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Professors detail segregation, social problems, parallels to American education in Kazakhstan project

Tue, 01/14/2014

LAWRENCE — It can be difficult to solve social problems when there is not a consensus on how to approach it or whether the problem even exists. Yet that is the situation two University of Kansas social welfare professors found themselves in when teaching in Kazakhstan, a divided and historically colonized nation.

Terry Koenig and Richard Spano, associate professors of social welfare, spent about four months teaching ethics and social welfare classes at Eurasian National University, the largest university in Kazakhstan, in Astana, the nation’s capital. What started as a cultural and educational exchange led to much larger lessons for both the educators and students. The professors have published an article in the Proceedings of the Social Development Conference – European Branch detailing their experiences.

Koenig was invited to teach and conduct a research study in Kazakhstan as part of a Fulbright fellowship and professional sabbatical. She quickly realized that university classes were split between native Kazakh-speaking citizens and Russian speakers. The idea to combine the two classes for the sake of efficiency was frowned upon at first.

“It seemed like we could put the two classes together, but that’s not how things are done in the universities there,” Koenig said. “But eventually they allowed us to do it as one class.”

Kazakhstan, a former Soviet republic, has been independent for only 20 years. There is still widespread discrimination against native Kazakhs left over from the days of Soviet rule. Millions of Kazakhs were killed beginning during Joseph Stalin’s reign, and they are still largely considered second-class citizens. The northern part of the country is home to more of the Russian-speaking citizens, largely from urban centers, while native Kazakh speakers largely come from the south and more rural areas. That naturally posed problems in the classroom.

“The two groups of students wouldn’t talk to each other. I couldn’t even get them to work together in small groups to discuss ideas,” Koenig said. “I didn’t realize it at first, but even the way they were seated in the classroom, they were split right down the middle. What was happening in the class was what was happening in larger society.”

Spano joined Koenig later in the semester to help teach ethics and social policy. While they had made progress in working together, there were still challenges for students to overcome. When asked what they thought the biggest social problems facing their country, students listed a variety of responses, including homelessness, drugs, domestic violence and access to education. The students often disagreed on what the problems were, but even when they agreed they often had cultural disagreements on how they should be addressed.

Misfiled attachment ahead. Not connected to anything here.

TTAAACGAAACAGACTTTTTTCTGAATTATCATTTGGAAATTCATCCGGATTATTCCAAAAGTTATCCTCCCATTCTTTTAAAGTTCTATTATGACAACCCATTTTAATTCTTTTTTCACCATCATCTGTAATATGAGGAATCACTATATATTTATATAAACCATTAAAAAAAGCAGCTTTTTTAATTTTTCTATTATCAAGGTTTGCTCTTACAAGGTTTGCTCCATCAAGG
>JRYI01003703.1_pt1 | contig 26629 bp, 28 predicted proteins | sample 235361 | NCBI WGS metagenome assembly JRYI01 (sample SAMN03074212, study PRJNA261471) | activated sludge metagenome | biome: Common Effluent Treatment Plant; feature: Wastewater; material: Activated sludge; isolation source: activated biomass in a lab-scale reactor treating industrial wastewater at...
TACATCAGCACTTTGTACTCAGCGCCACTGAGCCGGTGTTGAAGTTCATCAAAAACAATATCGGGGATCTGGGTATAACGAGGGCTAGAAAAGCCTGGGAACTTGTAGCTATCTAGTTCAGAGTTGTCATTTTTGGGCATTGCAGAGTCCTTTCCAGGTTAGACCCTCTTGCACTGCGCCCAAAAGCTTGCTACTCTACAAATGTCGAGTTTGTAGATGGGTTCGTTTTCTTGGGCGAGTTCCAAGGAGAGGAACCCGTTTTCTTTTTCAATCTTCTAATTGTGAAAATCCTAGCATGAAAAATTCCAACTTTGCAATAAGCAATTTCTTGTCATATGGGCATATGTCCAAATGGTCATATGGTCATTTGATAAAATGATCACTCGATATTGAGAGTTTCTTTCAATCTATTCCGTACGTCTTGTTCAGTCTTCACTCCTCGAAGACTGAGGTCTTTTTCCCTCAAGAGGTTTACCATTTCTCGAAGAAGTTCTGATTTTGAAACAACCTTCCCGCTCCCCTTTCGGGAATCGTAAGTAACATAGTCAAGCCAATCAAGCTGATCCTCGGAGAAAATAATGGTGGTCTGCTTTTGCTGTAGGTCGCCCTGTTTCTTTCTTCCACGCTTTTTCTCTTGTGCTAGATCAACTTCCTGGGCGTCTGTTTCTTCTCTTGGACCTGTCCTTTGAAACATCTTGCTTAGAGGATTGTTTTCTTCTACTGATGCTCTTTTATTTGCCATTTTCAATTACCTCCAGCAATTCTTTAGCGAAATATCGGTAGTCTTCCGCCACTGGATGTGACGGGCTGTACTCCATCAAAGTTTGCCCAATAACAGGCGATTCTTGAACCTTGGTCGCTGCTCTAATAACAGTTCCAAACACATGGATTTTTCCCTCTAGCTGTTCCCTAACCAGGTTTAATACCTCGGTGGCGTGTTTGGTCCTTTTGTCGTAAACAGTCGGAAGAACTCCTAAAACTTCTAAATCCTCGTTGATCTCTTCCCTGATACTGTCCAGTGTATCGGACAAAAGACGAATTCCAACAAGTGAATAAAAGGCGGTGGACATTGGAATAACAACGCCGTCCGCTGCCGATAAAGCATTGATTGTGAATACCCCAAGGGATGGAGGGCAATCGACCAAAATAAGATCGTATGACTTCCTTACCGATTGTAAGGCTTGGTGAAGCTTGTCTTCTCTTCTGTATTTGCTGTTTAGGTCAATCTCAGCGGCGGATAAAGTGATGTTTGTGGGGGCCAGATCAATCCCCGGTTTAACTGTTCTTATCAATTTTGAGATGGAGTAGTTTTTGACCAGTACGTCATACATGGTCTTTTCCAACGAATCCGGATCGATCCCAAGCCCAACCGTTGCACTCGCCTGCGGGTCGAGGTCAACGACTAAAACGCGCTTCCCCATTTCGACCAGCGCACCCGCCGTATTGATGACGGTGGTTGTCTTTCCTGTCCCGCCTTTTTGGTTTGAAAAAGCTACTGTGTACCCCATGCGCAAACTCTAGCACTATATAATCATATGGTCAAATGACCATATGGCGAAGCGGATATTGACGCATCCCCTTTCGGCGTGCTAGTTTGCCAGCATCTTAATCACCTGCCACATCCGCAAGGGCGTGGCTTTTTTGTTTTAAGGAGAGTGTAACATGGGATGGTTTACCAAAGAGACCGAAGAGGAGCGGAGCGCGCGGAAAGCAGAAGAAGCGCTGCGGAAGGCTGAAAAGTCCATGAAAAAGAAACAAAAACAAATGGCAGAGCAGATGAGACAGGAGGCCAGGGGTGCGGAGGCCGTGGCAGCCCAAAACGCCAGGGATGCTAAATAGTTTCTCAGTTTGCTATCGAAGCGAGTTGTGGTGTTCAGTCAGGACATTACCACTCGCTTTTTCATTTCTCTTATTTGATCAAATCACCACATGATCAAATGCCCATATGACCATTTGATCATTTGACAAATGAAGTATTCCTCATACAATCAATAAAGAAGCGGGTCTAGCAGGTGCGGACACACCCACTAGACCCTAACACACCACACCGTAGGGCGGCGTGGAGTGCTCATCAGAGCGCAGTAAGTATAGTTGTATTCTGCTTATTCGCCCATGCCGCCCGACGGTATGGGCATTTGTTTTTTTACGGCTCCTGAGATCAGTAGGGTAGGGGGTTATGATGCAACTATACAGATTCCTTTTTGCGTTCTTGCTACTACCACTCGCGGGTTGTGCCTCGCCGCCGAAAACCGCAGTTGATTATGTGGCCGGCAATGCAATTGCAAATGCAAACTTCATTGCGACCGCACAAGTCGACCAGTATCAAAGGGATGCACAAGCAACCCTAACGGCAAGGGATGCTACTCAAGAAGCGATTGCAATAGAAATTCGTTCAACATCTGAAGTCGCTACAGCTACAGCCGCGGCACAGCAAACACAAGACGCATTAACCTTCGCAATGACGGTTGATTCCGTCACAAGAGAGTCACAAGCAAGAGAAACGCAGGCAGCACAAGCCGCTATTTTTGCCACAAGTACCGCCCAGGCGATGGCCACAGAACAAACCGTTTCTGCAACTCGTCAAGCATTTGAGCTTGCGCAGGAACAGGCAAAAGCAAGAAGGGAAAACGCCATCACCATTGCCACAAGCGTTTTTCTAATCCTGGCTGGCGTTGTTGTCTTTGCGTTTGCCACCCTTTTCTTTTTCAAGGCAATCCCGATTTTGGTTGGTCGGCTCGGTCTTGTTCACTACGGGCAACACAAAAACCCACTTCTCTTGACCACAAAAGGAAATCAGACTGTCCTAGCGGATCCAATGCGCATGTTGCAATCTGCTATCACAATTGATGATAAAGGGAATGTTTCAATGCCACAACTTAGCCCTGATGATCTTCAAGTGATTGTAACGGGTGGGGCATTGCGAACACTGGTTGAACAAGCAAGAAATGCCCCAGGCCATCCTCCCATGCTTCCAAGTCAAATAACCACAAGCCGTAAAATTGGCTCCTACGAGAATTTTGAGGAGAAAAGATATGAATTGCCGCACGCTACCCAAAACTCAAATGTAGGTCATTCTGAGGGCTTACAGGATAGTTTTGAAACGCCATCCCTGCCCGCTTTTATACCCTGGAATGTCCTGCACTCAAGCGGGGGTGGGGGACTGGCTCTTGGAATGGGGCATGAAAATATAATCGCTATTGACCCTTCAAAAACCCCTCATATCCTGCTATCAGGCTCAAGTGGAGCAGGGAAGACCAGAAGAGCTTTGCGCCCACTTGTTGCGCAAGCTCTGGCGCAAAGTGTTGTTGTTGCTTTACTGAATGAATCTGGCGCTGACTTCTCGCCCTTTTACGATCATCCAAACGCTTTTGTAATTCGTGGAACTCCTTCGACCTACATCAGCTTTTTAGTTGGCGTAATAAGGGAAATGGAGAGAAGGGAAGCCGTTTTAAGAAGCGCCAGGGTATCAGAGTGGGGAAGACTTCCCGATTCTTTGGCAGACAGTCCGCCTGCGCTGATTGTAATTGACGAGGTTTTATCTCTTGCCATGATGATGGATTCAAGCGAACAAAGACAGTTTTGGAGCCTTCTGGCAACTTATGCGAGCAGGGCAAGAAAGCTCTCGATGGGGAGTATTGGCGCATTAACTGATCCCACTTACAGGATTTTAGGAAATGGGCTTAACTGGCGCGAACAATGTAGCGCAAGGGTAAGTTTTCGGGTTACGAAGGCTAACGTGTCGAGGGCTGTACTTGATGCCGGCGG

Kazakhstan is in the process of setting up its first network of domestic violence shelters. There was vehement disagreement on whether there should even be shelters in the first place, much less on how they should address violence, as native Kazakhs largely believed the family should handle such matters.

“There were not only differences in language but in how they view aspects of their social problems and how they should address them, and even differences on what they thought their social problems were,” Koenig said.

Koenig and Spano note parallels they found between Kazakh and American classrooms in the article. While the cultural differences are greater in Kazakhstan, students are often from diverse backgrounds within the United States as well. Perhaps most troubling was the presence of a “banking approach” to education, Spano said. Kazakh students often didn’t want to do group work or speak up in class, holding to the belief that the teacher was the only one in the room with knowledge worth sharing. In the United States, there is often a trend to only give students the required knowledge and to expect them to move on. They addressed critical thinking and critical consciousness in their Kazakh classes, which is often missing from American education as well, they said.

“We’ve learned to accept the dominant views,” Spano said. “Critical thinking is vital. We tried to teach them to think differently, to develop critical consciousness. You have to become aware of what’s happening so you can address it.”

One example of expanding critical consciousness the faculty members point to is one of their class translators. A native Kazakh speaker, he has been part of the oppressed class throughout his life, yet when the word oppression came up in class, he was not familiar with it. Making people aware of societal and cultural issues from someone else’s perspective is important, but is not truly valuable unless one understands oneself as well. That lesson applies in classrooms all around the world, they said.

“We’re trying to prick their awareness of their own cultures and develop that critical consciousness,” Spano said. “How do you think about things? That’s what you take with you and that’s what an education should be.”



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